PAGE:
Another embodiment of the present invention is an electronic gambling system, comprising an electronic computer system operating electronic gambling software that provides an electronic game of chance to a player, said electronic computer system having functionality to deposit funds into and withdraw funds from accounts at financial institutions, the electronic computer system further having functionality that (a) allows the player to initiate a gambling session to play the electronic game of chance, using at least one wager from a gambling account associated with the player; may present an electronic priming message to the player during the gambling session; (b) presents an investment wager to the player upon the occurrence of a wager triggering event, said investment wager comprising an offer to move at least a portion of the monetary funds remaining in the gambling account associated with the player and an additional amount of offered funds into an investment account associated with the player; (c) ends the gambling session upon acceptance of the investment wager by the player, (d) deposits the monetary funds remaining in the gambling account associated with the player and the additional amount of offered funds into the investment account associated with the player, and (e) purchases securities using a least a portion of the monetary funds deposited in the investment account associated with the player.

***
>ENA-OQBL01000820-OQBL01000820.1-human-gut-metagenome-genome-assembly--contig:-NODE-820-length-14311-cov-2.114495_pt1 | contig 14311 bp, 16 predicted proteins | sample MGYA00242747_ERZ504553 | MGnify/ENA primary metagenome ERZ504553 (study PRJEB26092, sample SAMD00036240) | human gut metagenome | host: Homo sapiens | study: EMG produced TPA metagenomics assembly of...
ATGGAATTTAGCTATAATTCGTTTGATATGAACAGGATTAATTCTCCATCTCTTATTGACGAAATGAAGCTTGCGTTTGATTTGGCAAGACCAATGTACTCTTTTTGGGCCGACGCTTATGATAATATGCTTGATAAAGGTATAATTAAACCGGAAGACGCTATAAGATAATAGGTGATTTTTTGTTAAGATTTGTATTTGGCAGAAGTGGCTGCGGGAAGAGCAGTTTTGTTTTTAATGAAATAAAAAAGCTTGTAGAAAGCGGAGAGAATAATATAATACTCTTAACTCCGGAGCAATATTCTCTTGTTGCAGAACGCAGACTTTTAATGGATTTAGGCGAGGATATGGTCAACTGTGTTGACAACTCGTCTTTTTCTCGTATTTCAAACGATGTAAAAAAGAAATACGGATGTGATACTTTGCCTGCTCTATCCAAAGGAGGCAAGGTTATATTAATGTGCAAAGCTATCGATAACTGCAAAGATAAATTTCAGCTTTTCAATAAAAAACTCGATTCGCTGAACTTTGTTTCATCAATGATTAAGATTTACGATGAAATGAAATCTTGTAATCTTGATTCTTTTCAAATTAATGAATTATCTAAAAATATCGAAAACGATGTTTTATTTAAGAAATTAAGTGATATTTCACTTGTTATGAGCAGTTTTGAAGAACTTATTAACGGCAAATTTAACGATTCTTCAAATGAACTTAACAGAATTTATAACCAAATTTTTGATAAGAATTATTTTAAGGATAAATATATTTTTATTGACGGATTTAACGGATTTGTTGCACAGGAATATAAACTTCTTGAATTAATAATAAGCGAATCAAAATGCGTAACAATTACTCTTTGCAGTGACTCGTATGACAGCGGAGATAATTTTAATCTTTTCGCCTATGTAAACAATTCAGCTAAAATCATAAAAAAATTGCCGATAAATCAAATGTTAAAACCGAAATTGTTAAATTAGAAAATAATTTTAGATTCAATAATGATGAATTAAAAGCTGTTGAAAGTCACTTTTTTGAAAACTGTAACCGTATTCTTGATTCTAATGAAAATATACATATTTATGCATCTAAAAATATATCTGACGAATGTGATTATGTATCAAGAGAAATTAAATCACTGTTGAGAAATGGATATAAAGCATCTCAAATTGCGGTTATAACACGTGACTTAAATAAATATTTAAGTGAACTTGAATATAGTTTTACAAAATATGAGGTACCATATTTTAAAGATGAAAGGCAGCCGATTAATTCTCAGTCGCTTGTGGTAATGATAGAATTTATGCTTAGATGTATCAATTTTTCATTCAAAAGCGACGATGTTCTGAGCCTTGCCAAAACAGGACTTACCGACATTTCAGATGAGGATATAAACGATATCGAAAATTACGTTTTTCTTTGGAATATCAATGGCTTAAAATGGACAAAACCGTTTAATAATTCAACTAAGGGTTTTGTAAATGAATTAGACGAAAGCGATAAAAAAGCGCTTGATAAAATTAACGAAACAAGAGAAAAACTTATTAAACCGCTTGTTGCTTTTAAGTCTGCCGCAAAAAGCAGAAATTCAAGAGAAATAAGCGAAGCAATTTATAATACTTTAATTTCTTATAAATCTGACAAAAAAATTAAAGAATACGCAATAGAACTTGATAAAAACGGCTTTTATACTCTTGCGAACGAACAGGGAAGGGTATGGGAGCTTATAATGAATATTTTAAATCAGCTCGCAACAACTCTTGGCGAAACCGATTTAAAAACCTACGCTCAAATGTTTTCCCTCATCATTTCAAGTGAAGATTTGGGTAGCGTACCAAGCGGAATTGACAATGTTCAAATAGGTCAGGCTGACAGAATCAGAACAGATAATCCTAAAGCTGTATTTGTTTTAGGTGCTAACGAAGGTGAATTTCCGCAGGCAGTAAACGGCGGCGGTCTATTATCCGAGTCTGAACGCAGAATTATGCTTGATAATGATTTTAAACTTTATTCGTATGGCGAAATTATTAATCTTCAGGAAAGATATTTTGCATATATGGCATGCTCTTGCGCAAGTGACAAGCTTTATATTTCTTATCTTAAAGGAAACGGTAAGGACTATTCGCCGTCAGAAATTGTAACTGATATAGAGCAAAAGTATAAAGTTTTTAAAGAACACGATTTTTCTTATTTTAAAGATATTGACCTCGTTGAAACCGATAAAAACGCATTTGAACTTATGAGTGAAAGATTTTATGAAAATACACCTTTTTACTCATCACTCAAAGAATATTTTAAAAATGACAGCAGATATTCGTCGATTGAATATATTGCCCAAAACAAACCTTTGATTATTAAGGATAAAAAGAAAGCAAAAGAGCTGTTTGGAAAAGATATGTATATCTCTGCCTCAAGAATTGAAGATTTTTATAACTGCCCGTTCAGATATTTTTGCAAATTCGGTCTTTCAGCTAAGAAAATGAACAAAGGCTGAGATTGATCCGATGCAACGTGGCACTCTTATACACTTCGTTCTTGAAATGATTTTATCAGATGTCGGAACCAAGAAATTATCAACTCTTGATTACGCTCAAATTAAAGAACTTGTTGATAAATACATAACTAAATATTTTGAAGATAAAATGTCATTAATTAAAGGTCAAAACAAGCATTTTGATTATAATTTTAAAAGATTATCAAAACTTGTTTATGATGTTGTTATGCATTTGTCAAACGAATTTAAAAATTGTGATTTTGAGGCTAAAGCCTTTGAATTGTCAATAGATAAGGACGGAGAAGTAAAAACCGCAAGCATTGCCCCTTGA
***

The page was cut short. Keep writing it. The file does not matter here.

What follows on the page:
BRIEF DESCRIPTION OF THE SEVERAL VIEWS OF THE DRAWING

Referring now to the drawing, in which like reference numbers refer to like elements throughout the various figures that comprise the drawing. Included in the drawing are the following figures:

FIG. 1 is a decision tree diagram that depicts an embodiment of the disclosure in which a single “Investment Wager” is offered to the player once during the player's gambling session;

FIG. 2 is a flow chart diagram that depicts an embodiment of the disclosure in which a single “Investment Wager” is offered to the player once during the player's gambling session;

FIG. 3 is a decision tree diagram that depicts an embodiment of the disclosure in which n-number of “Investment Wagers” are offered to the player during the player's gambling session;

FIG. 4 is a flow chart diagram that depicts an embodiment of the disclosure in which n-number of “Investment Wagers” are offered to the player during the player's gambling session;

FIG. 5 is a depiction of two versions of the “Priming Message” which may be optionally presented to the player during the player's gambling session;